- Reorientation stage – you drop the activities you thought you were going to like but didn’t actually enjoy and realize you need to reevaluate your life and figure out what’s best. This is where most people are just realizing finding clarity might be a good thing.
- Stability stage – you fully accept your retirement identity and fall into your retirement routine.
Once you’ve reached the stability stage, it’s important to decide on a true identity. Otherwise, you could be feeling depressed, isolated, and miss out on your real purpose.
How to Overcome the Fear
Whether you’re nearing retirement or already a retiree, it’s never too late to find passions, purpose, and rediscover the meaning of life.
Retirement should be a state of mind, not a chronological milestone. According to a recent study, having a positive attitude toward retirement is a predictor of life satisfaction in the golden years.
There’s nothing that fosters a positive attitude toward retirement (and also kills procrastination) better than having clarity.
Here are a few finding clarity questions to get headed in the right direction.
And if you need some inspiration, take a look at these 8 tips from successful retirees on overcoming boredom in retirement.
#4 Fear of Your Spouse’s Death
Let’s be real — there’s no easy way to overcome the fear of death, whether it’s your own or your loved ones’.
Grieving from the unexpected death of a loved one can have major consequences, especially for people nearing or currently in retirement.
And losing your life partner is a prevalent fear in old age — almost half of older couples experience anxiety over spousal death.
How to Overcome the Fear
Recognize that everyone has their fears and just because you’re afraid doesn’t mean it will happen. Don’t let this fear of retirement take over your life.
If it does come to that, and we should acknowledge that it could, let yourself go through all the emotions in the grieving process.
It’s worth accepting that there’s NO rhyme or reason to the chaos that is the grieving process. In fact, it can have a cumulative effect where you feel the previous losses lumped in with a more recent one.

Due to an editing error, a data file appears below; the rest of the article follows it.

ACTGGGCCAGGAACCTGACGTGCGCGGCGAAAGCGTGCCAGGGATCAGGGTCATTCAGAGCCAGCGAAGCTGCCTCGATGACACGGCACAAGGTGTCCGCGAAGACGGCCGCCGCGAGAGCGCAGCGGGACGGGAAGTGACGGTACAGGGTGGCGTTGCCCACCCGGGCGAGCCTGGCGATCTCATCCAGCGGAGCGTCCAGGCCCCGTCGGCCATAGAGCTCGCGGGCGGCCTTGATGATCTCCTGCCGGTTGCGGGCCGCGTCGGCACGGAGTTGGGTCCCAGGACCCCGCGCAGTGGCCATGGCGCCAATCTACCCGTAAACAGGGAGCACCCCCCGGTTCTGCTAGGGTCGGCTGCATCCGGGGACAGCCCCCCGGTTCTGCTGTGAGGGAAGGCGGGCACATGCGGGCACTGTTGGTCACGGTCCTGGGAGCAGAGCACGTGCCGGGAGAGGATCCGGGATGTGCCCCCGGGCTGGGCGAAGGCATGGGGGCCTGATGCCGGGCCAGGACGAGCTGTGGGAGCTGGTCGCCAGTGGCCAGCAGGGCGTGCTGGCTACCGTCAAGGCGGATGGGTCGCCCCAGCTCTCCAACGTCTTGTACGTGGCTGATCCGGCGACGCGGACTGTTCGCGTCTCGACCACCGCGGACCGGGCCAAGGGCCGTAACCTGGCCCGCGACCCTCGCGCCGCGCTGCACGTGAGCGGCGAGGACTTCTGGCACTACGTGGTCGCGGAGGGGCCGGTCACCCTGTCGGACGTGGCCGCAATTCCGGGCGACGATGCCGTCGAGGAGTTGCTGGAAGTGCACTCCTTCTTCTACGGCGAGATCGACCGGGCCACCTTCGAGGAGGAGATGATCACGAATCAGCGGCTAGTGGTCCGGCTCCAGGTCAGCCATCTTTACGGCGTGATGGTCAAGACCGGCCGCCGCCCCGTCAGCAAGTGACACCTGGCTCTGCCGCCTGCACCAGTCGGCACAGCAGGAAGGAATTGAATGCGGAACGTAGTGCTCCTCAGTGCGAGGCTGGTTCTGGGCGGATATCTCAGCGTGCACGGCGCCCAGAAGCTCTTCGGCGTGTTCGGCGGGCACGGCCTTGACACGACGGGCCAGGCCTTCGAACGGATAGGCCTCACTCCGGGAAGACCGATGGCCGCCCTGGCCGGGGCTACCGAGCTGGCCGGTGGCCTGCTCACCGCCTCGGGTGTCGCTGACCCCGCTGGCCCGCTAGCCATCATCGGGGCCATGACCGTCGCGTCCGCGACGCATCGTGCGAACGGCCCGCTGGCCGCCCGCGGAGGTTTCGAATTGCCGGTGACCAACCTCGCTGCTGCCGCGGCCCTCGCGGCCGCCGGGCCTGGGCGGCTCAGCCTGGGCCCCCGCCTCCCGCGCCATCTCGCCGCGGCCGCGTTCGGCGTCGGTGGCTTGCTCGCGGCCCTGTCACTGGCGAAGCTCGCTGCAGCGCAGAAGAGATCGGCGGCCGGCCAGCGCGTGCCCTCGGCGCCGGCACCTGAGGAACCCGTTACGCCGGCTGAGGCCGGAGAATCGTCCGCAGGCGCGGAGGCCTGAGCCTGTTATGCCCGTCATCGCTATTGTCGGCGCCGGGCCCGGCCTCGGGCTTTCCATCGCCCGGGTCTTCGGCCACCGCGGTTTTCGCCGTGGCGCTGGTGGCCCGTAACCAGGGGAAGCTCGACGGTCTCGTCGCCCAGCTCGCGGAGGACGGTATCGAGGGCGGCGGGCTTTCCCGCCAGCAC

The same chaos applies to your anxiety and fear of death, especially someone as close to you as your spouse.
Accept that it’s chaotic and that it’ll come up sporadically. If and when it does, you can focus on the things that are in your control vs. those that aren’t.
Another useful tip is to double down on your gratitude. Whether it’s writing in a gratitude journal, or telling your spouse how grateful you are for them, gratitude works wonders and even reduces cortisol hormone levels by 23%.
All in all, be present with your spouse and cherish and share those amazing qualities about your spouse. Here are 8 activities you can enjoy together to spend more meaningful time together.
Handle Retirement Fears Like a Champ
It’s no secret that retirement can be a frightening time in one’s life. There are so many uncertainties and unknowns, and it can feel overwhelming to know where to start.
If any of these fears sound familiar to you, don’t worry, you’re not alone.
The key is just to take one micro-step at a time, don’t overthink the process, and focus on what you want out of this new chapter in your life.
If you could use some help in determining what you want and how to get there, schedule your free Breakthrough Session with Cyn Meyer directly using this link.
Cyn helps older adults like you every day – more specifically, she’s developed The Rewire Method that helps people find meaning and purpose in retirement.
How are you managing your transition into retirement?